The 30-year-old one-time fringe Socceroos midfielder - who has had stints in China, Thailand, South Korea and Qatar - has turned down a couple of short-term A-League offers - to instead focus on Asia.
A free agent after parting with Qatari outfit Al Khairatiyat in December, the ex-Brisbane Roar and Melbourne City mainstay, is considering an offer from a leading Iranian team as he looks to get his career back into gear after a turbulent 12 months.
Currently back in Sydney with his family, Paartalu is anxious to resolve his future soon to forestall drifting into limbo.
"There are a few things in the offing but nothing I can say too much about at this stage," said Paartalu.
"There has also been interest from Thailand and Malaysia but I haven't been too keen to go down that path.
"I am trying to hold out for something in Japan, which would be a big preference, or maybe Korea again.
"But, yes, Iran is a possibility which I've been looking at also."
He has already knocked back one offer there, but isn't keen to remain inactive for much longer.
"In the next week or two I am going to have nail something down, and take it," he added.
"It's becoming a bit of an anxious wait, to be honest."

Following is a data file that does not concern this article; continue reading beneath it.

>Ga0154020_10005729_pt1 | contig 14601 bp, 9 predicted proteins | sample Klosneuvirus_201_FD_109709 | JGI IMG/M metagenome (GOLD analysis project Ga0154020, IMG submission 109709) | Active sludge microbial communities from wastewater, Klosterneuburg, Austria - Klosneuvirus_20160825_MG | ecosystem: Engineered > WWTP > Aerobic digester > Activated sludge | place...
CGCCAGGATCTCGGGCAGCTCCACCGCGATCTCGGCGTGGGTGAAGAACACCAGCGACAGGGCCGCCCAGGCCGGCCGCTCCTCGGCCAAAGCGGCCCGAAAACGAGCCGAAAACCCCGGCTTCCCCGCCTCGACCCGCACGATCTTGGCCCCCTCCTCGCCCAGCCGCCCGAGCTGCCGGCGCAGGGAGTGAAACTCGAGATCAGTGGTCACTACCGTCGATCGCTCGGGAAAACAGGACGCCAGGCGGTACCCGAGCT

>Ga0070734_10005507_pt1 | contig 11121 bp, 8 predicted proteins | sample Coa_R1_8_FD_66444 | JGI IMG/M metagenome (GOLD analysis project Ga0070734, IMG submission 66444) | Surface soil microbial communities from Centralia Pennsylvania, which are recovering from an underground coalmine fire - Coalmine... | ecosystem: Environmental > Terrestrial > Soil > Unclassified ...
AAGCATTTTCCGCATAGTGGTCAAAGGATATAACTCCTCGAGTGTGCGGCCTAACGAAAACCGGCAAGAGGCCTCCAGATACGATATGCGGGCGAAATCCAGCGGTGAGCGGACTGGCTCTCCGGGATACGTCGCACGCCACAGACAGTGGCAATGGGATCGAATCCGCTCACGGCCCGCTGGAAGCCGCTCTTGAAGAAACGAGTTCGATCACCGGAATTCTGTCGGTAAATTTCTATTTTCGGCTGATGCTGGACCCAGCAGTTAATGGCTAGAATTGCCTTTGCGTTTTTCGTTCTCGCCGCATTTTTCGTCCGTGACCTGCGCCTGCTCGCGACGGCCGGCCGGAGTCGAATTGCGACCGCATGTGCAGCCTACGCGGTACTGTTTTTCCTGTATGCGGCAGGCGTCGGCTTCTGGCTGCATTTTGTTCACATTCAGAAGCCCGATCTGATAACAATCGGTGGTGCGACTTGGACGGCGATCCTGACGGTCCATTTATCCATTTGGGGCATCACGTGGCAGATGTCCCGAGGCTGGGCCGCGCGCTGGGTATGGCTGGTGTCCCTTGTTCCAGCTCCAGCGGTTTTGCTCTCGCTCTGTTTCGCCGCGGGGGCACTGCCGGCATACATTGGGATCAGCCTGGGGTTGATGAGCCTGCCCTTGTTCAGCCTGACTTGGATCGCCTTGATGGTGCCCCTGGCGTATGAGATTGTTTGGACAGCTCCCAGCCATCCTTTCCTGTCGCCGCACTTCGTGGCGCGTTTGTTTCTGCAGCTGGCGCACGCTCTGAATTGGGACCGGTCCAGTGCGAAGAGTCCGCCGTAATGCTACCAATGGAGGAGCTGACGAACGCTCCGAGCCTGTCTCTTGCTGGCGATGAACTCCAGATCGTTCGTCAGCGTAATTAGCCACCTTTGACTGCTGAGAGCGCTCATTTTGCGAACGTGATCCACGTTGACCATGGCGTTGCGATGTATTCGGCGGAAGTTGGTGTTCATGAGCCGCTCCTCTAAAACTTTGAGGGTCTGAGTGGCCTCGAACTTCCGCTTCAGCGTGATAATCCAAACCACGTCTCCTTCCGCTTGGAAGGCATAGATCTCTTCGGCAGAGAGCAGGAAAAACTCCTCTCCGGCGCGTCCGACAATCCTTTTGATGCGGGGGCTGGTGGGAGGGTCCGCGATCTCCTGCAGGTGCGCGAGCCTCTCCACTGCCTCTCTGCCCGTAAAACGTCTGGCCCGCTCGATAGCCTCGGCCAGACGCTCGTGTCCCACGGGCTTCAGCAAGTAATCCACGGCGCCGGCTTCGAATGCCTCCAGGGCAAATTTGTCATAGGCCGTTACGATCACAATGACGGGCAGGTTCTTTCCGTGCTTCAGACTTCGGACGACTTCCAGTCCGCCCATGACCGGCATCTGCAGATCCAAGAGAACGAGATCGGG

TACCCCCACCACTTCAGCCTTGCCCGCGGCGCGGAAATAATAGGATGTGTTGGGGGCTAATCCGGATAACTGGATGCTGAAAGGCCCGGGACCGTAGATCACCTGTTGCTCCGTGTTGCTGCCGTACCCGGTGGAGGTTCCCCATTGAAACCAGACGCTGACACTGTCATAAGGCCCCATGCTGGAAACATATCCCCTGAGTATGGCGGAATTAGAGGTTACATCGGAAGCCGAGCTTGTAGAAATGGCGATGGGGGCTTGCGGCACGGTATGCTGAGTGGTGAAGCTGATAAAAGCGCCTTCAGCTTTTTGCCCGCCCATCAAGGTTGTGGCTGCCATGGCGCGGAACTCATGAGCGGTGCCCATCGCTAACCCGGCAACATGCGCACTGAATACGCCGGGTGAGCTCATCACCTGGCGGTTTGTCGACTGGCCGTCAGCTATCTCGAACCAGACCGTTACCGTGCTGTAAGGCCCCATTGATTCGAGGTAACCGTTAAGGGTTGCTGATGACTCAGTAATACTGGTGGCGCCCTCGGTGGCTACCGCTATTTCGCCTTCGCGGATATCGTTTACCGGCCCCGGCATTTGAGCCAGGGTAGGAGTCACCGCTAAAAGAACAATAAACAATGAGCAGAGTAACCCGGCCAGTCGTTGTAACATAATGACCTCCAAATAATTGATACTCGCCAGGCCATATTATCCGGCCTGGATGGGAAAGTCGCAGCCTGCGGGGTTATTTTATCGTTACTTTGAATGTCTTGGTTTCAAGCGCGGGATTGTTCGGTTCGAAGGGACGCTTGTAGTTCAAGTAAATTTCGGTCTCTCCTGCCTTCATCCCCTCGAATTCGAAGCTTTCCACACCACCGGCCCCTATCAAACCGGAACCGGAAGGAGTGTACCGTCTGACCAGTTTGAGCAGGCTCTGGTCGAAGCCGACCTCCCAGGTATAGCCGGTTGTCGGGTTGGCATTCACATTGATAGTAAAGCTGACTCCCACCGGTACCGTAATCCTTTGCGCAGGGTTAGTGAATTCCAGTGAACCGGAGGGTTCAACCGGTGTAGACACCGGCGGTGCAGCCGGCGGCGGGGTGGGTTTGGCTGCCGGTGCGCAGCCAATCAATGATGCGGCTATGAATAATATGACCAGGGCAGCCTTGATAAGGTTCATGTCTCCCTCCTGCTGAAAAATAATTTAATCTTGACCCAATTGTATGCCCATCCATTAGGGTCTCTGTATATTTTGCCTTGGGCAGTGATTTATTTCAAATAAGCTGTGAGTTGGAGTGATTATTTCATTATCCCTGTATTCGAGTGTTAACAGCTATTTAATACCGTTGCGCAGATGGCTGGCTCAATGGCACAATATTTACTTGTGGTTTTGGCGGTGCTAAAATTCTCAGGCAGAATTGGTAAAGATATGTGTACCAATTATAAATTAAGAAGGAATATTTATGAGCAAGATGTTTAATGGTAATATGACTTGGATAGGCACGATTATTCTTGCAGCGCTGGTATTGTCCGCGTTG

Paartalu's football life has been in a state of some upheaval since exiting Melbourne City midway through a four-year contract to join Korean heavyweight Jeonbuk Motors this time last year.
After a promising start he was mysteriously banished to oblivion and forced to train alone before negotiating a release after six months, pending his move to Qatar where, despite playing regularly, the club failed to fulfill their financial obligations, and he was on his way again after just three months.
After his nightmare in Korea, Paartalu believes there is unfinished business in the K-League and would welcome another shot.
"Things didn't work out there ... I think I was made the scapegoat for a Champions League loss in Vietnam," he said.
"After that the coach didn't speak to me again and I didn't train with the first team again. I trained by myself for months and the club simply wanted to push me out.
"I still, though, want to go back to Korea and show that I am a player."
He wouldn't, though, consider a return to the Middle East, explaining: "Qatar was a good experience in many ways but the way football is played over there, unless you are getting paid a fortune, isn't a rewarding feeling.
"Players think they are superstars playing in empty stadiums, just taking the money. It's a dirty sort of a culture.
"I was at a pretty poor team.
"I did pretty well there but they started playing me up front ... that's how bad the team was.
"There a few games were I played as a target man. Then they said they wanted to get a striker and to move me on.
"The trouble was they only paid me half my salary for three months (before a resolution was reached)."
In the past 12 months, Paartalu has played just 20 games, and he knows people may be querying his recent past.
"That may be the case," he added. "But I am sure something will come up."